• Fermenting First, Then Cold Smoking, Then Drying
  • No Fermenting, Cold Smoking Then Drying

Many dry-cured salamis are not smoked at all, depending on recipes such as Picante, Soppressata, Genoa, Felino, Chorizo Cantimpalos (dry-cured type), and many more.

I haven’t done a video on smoked salami in a smoker, so I will link to several types mentioned above and make a few comments about each.

How to Make Salami in a Smoker in Detail

Firstly a summary – Secondly an explanation in detail:

How To Make Salami in a Hot Smoker

Minced or ground meat is bonded with salt, spices, and flavors, then stuffed into casings, either natural or synthetic. Once stuffed, the salami is placed in an indirect heat Hot Smoker and the salami is cooked and smoked at a low temperature until the meat’s internal temperature has been reached.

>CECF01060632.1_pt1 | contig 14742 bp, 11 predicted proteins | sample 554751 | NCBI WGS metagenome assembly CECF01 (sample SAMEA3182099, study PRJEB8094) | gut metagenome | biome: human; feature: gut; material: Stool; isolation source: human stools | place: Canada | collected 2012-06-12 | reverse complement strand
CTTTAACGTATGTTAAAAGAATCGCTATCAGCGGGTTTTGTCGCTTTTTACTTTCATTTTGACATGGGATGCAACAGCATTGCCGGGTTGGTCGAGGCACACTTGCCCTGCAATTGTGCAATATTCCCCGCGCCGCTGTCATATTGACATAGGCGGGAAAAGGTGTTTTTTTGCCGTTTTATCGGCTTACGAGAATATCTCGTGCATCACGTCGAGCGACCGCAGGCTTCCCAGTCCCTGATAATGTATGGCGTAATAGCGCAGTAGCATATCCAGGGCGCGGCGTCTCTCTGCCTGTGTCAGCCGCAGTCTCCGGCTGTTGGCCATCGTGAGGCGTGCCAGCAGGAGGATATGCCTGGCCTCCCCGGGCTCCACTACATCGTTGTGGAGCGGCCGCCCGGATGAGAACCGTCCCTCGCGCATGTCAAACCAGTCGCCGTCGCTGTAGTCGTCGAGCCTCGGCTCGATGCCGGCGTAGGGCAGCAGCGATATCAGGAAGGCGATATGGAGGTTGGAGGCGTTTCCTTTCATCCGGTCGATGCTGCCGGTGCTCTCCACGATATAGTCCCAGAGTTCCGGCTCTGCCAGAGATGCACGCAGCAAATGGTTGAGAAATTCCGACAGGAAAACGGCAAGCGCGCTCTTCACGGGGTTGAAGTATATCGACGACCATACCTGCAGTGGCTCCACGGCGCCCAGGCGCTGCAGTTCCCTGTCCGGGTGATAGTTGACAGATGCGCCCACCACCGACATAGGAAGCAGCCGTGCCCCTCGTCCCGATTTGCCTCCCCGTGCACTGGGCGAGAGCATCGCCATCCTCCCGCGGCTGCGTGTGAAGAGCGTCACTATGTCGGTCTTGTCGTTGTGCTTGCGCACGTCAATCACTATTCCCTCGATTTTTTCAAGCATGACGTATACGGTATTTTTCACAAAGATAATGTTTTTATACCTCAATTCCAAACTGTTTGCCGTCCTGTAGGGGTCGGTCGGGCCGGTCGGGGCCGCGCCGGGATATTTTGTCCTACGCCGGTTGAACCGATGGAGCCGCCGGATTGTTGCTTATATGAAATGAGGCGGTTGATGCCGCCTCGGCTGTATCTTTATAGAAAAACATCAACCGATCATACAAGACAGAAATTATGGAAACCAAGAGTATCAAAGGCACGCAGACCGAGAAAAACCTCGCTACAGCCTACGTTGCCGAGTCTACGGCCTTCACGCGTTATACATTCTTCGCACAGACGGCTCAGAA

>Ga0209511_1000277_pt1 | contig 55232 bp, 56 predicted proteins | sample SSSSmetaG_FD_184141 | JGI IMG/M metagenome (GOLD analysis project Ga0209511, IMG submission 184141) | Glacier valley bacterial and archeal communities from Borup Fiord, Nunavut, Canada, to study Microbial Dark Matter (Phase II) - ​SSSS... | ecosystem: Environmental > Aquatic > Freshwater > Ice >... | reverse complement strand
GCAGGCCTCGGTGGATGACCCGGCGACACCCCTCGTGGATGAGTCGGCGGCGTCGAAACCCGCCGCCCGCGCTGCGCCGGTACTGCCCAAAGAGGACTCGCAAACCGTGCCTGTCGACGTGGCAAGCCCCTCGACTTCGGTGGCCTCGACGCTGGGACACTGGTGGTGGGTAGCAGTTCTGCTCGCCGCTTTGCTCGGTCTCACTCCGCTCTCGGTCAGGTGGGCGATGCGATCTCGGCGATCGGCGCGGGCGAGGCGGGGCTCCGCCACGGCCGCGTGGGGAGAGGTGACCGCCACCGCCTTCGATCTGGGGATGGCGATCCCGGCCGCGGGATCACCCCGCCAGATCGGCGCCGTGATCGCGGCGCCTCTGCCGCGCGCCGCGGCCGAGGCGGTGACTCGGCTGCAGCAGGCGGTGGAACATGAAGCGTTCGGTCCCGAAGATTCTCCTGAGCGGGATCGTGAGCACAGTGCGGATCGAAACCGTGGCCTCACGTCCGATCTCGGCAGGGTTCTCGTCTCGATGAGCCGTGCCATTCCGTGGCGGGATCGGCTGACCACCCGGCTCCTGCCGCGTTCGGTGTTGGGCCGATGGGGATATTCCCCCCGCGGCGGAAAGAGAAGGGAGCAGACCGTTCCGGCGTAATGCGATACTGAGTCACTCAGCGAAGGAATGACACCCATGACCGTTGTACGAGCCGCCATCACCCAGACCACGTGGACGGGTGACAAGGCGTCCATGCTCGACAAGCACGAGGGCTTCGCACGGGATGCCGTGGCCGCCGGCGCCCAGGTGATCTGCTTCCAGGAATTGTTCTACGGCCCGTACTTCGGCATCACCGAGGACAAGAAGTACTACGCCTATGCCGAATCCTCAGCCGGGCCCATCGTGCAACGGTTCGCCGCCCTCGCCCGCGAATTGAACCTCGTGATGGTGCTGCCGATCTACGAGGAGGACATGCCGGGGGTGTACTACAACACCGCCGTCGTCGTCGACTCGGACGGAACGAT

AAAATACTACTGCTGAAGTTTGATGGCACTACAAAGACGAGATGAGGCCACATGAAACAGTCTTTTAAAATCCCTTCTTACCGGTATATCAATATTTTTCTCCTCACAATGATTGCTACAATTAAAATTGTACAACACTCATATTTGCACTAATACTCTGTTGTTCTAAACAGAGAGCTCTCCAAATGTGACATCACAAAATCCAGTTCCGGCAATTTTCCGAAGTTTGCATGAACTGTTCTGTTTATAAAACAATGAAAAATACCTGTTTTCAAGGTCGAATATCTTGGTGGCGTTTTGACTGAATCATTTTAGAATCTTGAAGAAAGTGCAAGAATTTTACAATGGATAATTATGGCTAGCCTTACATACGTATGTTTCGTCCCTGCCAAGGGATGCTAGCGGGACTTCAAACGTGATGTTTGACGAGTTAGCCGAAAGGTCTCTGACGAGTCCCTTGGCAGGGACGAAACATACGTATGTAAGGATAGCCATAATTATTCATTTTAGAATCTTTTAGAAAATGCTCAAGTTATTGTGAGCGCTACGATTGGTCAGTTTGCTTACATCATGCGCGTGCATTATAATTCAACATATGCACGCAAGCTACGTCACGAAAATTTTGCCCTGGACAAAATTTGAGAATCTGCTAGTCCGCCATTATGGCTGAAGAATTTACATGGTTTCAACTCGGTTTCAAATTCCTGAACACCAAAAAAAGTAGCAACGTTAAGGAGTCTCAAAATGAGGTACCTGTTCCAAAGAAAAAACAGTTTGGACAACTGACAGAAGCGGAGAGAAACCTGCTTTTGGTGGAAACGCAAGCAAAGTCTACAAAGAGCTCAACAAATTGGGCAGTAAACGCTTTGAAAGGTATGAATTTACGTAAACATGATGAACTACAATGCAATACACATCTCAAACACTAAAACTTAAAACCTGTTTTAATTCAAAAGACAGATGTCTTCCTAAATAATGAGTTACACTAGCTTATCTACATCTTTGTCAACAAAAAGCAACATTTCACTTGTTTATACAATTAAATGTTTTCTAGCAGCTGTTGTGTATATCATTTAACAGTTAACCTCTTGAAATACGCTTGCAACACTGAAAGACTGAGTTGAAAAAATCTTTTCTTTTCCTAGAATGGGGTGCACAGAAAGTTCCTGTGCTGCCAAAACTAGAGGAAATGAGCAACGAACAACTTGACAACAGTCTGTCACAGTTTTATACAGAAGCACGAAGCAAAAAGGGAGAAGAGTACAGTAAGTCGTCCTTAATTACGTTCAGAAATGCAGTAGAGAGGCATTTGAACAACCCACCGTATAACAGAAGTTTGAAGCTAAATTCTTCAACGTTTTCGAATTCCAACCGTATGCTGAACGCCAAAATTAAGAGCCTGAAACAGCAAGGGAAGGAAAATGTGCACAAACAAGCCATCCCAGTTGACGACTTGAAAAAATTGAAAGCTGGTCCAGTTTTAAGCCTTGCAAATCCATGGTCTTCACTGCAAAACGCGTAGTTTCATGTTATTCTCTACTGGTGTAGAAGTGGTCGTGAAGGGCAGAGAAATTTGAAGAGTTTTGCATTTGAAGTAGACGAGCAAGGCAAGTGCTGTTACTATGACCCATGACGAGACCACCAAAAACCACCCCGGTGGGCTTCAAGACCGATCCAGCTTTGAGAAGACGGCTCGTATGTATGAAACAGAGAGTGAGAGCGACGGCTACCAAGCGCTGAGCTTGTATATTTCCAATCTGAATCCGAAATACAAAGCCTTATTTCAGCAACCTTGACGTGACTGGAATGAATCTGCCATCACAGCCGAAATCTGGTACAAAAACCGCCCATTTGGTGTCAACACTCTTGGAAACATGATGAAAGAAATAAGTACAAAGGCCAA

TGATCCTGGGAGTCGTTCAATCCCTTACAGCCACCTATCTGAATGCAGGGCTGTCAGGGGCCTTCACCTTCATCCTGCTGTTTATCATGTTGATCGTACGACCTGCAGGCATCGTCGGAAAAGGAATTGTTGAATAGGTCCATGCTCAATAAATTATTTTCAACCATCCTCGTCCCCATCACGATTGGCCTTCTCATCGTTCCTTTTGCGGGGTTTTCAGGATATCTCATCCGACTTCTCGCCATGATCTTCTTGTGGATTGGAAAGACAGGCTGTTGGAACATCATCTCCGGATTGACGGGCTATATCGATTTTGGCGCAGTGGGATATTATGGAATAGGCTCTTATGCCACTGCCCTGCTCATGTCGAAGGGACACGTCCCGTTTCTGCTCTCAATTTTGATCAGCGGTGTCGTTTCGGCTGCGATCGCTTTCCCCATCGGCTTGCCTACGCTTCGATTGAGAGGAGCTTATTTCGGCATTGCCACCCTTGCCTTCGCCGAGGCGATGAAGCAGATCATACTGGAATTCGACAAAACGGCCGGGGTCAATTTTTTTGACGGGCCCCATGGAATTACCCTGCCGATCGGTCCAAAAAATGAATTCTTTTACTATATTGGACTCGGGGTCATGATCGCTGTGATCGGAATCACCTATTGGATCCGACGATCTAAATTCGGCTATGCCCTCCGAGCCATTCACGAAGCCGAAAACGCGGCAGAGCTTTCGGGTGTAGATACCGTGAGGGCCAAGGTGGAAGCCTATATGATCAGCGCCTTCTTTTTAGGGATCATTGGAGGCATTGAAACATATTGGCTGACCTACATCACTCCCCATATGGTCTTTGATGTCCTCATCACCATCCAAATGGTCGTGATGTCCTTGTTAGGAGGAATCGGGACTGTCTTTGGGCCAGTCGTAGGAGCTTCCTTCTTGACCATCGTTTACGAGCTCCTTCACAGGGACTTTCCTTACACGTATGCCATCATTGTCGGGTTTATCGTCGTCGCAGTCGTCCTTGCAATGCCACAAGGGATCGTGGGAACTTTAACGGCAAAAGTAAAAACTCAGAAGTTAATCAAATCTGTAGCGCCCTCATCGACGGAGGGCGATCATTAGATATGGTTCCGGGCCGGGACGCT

To Make Salami in a Cold Smoker

Minced or ground meat is bonded with salt, spices, and flavors, then stuffed into casings either natural or synthetic. Once stuffed, the salami can be fermented with a starter culture at a certain humidity/temperature, this may take 1-3 days. Then, the salami is hung in a drying chamber or conducive environment with relatively high humidity of 65-80% and a temperature of 50-60°F/10-15°C.

No Heat, Just a pellet tube smoker at the bottom of the gas grill with wooden skewers!

Hot Smokers to make Salami (indirect heat cooking essential)

  • Pellet Grill Smoker
  • Any Charcoal Smoker – Kettle, Drum etc.
  • Electric or Gas Vertical Smoker (ie. Masterbuilt)
  • Gas Grill set on Indirect Heat with a Smoke Generator or Pellet Tube or Maze Cold Smoker